Composite Scoring and Reliability


Posted August 14, 2017

Now that you have completed your data collection and are armed with your raw data, the data management and analysis can begin! Data management is an important step to successfully completing your results chapter. In many quantitative studies, composite scoring and assessing reliability are key steps in data management and analysis process.

Composite scoring involves combining the items that represent a variable to create a score, or data point, for that variable. For example, say we have a survey consisting of 15 questions to measure satisfaction. The survey breaks satisfaction down into three domains: mental, physical, and emotional. Each domain consists of five questions. To create a composite score for each of the domains, we will have to combine the respective five items to create a score for each domain, and we can combine the 15 items to make an overall satisfaction score. In most cases, you should combine the scores according to the instructions from the instrument developers. Most scores are calculated by either taking the sum of the items or the mean of the items included in each domain.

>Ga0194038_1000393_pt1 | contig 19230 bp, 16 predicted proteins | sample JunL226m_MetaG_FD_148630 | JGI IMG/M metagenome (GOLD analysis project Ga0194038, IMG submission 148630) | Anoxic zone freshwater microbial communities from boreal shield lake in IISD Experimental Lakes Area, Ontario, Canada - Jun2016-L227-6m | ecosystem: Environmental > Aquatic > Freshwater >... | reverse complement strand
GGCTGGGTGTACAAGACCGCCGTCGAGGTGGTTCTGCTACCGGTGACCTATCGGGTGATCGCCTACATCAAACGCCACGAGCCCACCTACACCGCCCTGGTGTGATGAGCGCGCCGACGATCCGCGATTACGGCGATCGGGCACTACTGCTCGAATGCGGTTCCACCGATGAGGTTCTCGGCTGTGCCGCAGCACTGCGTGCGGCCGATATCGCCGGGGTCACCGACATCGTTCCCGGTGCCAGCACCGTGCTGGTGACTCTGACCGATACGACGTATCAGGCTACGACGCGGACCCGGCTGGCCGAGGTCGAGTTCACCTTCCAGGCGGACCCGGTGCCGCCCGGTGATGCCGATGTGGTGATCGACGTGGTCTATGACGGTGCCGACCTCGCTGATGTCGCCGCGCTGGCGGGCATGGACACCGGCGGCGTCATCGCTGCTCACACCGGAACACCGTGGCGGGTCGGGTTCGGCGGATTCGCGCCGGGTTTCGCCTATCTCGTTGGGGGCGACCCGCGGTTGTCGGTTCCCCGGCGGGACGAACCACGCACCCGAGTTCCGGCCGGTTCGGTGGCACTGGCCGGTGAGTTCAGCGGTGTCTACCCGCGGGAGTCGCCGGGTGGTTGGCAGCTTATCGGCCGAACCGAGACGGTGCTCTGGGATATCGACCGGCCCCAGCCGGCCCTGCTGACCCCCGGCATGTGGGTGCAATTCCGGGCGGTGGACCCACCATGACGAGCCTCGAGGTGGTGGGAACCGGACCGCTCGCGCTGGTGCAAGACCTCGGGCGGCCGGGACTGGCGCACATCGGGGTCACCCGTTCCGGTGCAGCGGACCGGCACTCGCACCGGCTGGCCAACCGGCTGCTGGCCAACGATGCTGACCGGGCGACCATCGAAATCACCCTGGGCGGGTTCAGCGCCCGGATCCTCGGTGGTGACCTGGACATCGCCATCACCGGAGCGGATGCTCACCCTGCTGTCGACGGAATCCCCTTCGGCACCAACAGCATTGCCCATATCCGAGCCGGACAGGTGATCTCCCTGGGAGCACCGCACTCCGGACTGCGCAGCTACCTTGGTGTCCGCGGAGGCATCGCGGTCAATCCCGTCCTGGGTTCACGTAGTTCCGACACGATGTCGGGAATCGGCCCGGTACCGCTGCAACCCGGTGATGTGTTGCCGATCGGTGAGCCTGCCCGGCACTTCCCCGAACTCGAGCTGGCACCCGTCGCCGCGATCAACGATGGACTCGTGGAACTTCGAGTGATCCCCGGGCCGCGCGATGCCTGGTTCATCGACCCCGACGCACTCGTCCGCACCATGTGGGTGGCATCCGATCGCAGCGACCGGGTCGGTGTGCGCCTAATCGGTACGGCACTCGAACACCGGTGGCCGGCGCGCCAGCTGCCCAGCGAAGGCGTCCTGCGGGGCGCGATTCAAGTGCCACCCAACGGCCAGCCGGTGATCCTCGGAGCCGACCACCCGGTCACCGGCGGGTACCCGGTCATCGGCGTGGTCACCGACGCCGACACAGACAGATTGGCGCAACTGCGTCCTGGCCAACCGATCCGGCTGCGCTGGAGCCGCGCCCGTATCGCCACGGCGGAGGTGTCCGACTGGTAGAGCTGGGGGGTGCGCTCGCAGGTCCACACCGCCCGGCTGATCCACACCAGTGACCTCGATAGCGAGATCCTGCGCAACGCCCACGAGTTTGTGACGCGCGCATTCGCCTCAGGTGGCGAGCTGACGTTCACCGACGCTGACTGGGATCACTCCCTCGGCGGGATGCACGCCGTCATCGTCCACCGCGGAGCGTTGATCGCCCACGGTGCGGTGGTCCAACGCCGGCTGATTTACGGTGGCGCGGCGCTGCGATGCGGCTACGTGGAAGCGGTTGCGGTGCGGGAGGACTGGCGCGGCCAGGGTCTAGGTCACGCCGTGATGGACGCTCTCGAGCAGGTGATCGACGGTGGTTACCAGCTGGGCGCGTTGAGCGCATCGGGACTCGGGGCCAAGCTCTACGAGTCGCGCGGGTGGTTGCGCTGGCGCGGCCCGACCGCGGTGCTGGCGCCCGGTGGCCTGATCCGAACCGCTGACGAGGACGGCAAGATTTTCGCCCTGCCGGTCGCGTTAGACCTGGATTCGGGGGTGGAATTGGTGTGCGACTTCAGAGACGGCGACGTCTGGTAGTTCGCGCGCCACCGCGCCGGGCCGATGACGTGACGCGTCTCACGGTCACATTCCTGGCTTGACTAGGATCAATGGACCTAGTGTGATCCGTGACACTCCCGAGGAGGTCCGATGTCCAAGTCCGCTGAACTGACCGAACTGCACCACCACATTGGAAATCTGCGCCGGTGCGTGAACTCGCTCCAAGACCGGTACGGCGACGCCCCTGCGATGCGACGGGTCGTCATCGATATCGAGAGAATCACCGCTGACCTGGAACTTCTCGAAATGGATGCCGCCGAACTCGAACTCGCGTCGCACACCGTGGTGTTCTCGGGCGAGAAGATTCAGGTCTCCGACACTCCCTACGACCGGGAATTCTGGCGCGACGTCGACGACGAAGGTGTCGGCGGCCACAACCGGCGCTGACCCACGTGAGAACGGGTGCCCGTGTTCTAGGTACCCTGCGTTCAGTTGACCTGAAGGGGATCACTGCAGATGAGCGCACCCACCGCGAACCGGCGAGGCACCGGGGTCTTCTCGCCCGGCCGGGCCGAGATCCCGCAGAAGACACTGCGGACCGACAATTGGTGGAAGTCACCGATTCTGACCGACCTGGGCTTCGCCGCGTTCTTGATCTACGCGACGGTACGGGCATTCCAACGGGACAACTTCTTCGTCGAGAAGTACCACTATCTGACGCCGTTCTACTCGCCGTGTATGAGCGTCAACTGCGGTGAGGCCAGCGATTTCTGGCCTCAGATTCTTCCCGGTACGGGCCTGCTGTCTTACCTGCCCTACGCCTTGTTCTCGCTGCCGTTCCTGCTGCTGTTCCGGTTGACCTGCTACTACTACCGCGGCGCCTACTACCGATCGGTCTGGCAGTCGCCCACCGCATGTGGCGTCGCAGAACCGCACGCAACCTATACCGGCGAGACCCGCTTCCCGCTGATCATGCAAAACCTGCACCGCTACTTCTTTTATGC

Once you calculate the composite score, you can move forward with conducting a reliability analysis. The reliability analysis will allow you to assess how well the items work together to assess the variable of interest in your sample. Researchers commonly calculate the Cronbach’s alpha to evaluate the reliability of the items comprising a composite score. This statistic allows you to make a statement regarding the acceptability of the combination of items to represent your variable. Cronbach’s alphas of at least 0.7 indicate that the combination of items has acceptable reliability (George & Mallery, 2016).author kiwanis

Once you create your composite score and conduct your reliability analysis you are ready to proceed with data analysis!

References

George, D. & Mallery, P. (2016). SPSS for Windows step by step: a simple guide and reference, 11.0 update (14th ed.). Boston, MA: Allyn and Bacon.


Pin It on Pinterest

Shares
Share This